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Delegates completed an energetic, hopeful RA July 6 with action on New Business Items and Resolutions, tributes to outgoing President Reg Weaver, and speeches from President-Elect Dennis Van Roekel, the newly elected Executive Committee members, and 2008 Teacher of the Year Michael Geisen.
Introducing Geisen, President Weaver praised his courage for publicly calling out NCLB’s deficiencies while standing between U.S. Secretary of Education Margaret Spellings and President George W. Bush.
Geisen a science teacher in Prineville, Oregon, told the Assembly that since he got the title two months ago, he has traveled so much that he sees everything in airplane metaphors.
At a recent event, Geisen told the RA, he heard Spellings say, “We can’t water down our accountability system with fancy words like ‘authentic assessment’ and ‘multiple measures.’” That, he said, is the view from 30,000 feet up. But, on the ground, he sees the girl who stays home half of the week taking care of her siblings but still tries to help her struggling Latino classmates when she does come to school. He sees the boy struggling with ADHD but determined to go to college and become a teacher, and the girl who’s been physically abused and now has panic attacks in school.
“These students may look like identical little ants from 30,000 feet up, but these are unique and beautiful human beings,” he said. “If our assessments are not ‘authentic,’ relevant, or offered in multiple formats, what are we really measuring?”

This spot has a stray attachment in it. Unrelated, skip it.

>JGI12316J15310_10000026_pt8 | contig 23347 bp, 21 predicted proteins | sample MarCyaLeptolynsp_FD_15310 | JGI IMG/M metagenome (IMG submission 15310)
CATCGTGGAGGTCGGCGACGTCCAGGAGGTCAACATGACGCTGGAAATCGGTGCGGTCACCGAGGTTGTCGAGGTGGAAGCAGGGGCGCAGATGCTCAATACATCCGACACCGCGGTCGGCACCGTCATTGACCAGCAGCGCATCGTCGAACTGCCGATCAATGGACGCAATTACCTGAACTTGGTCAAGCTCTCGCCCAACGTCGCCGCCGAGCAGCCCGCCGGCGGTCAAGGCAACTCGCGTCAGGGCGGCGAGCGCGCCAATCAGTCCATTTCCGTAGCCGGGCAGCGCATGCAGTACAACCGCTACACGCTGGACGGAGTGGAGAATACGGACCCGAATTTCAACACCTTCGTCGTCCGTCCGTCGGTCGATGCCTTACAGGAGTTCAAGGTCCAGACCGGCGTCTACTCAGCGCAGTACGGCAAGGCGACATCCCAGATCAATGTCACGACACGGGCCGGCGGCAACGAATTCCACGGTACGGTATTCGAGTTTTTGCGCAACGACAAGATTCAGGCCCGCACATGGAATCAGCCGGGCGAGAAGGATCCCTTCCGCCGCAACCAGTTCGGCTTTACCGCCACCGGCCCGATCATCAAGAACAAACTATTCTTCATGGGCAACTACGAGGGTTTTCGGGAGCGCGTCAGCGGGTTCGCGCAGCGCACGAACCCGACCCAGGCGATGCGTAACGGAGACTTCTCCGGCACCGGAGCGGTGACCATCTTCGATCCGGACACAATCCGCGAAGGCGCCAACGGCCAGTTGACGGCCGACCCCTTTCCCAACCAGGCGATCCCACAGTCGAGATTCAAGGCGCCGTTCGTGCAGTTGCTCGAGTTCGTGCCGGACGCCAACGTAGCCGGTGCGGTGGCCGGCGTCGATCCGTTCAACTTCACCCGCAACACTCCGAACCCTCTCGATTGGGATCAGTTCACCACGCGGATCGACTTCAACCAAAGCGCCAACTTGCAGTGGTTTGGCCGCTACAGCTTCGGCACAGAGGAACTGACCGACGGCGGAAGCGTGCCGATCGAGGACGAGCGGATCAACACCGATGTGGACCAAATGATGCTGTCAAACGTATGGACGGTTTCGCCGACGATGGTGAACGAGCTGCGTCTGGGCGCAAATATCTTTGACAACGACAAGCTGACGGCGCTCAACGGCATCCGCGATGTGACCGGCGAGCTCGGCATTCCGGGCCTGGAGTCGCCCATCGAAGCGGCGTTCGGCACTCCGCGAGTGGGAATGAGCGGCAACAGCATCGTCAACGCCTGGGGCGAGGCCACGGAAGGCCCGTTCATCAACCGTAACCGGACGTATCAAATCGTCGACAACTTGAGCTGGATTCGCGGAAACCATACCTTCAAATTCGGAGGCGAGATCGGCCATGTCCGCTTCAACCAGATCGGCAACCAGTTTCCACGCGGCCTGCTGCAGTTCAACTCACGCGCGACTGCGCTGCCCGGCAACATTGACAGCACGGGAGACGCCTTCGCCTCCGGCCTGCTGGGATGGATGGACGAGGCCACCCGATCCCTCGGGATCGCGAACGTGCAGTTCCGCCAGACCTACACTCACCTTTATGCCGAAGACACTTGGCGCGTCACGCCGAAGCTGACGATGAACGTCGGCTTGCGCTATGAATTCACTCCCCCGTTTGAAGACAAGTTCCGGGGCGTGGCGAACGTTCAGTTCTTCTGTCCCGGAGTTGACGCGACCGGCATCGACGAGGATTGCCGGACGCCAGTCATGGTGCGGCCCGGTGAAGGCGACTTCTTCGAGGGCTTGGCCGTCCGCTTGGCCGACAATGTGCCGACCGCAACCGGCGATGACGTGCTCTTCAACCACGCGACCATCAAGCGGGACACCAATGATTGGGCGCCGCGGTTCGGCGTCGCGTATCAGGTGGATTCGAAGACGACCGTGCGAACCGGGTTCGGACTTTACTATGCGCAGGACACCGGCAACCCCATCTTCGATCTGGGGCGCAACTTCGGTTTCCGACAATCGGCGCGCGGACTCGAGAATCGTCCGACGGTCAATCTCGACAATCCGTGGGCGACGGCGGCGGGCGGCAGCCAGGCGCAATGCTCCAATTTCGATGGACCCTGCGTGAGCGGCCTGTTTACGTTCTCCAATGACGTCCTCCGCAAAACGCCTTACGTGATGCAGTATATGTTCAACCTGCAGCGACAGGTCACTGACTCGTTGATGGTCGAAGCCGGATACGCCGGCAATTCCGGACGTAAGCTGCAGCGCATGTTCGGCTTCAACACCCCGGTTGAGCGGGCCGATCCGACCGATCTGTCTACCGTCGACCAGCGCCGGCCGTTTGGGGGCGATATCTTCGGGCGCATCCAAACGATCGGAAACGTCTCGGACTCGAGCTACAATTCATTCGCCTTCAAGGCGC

He said educators need to take the initiative and hold themselves accountable. “We should be the ones doing rigorous authentic assessment and defining success by multiple measures… and we ourselves need to publicize our results. It’s time to throw open the doors of our classrooms.
“No more waiting around,” he stressed. “Let’s do it ourselves.”
With less of a time crunch than at most RAs, the delegates held extensive debates on several NBIs and resolutions.
As the meeting wound down, President Weaver introduced the NEA’s new leaders, who each briefly addressed the crowd. Amid tributes, thank-you’s, introductions, grandchildren, and a pink stuffed sea horse, President NEA President-elect Dennis Van Roekel spoke to the delegates in praise of dissatisfaction. “If you’re satisfied, why would you ask for change?” he said.
Van Roekel said he was not satisfied with the high drop-out rates of African-American and Hispanic students, and the outrageously unequal access to education, which gives some students wonderful facilities while others learn in buildings that “scream that society doesn’t care about you.”
“I hope every one of you leaves the RA gloriously dissatisfied. I hope it gnaws deep inside of you until you say, ‘I can’t stand it another moment.’”
With its theme of --
TEAM NEA: Commitment -- Courage -- Power
-- delegates gathered June 30 through July 6 at the Washington D.C. Convention Center in Washington D.C. for the Association's 146th Annual Meeting and 87th Representative Assembly.
The National Education Association Representative Assembly (RA) is NEA's highest decision-making body. With over 9,800 delegates, it is also the world's largest democratic, deliberative body.
The RA is convened every July during the Annual Meeting. The first two days are devoted to discussions, conferences, and exhibits—but the highlight is the Representative Assembly itself. During this important event, delegates debate issues that impact American public education, elect top officers, and set policy for the 3.2 million-member Association.
Every morning, bright and early, the delegates meet within their own state delegation to discuss new business items, changes to bylaws and amendments and to raise funds for the NEA Children's Fund. Then the NEA busses transport the state delegates to the national assembly where they act as one decision-making body.
On Friday, July 4th, the delegation was treated to a patriotic song program by the NEA Chorus. Tim Sullivan, Brockton's own BEA President, was among those with golden voices chosen to take part (in middle of photo).
Brockton had several local and district delegates representing the BEA.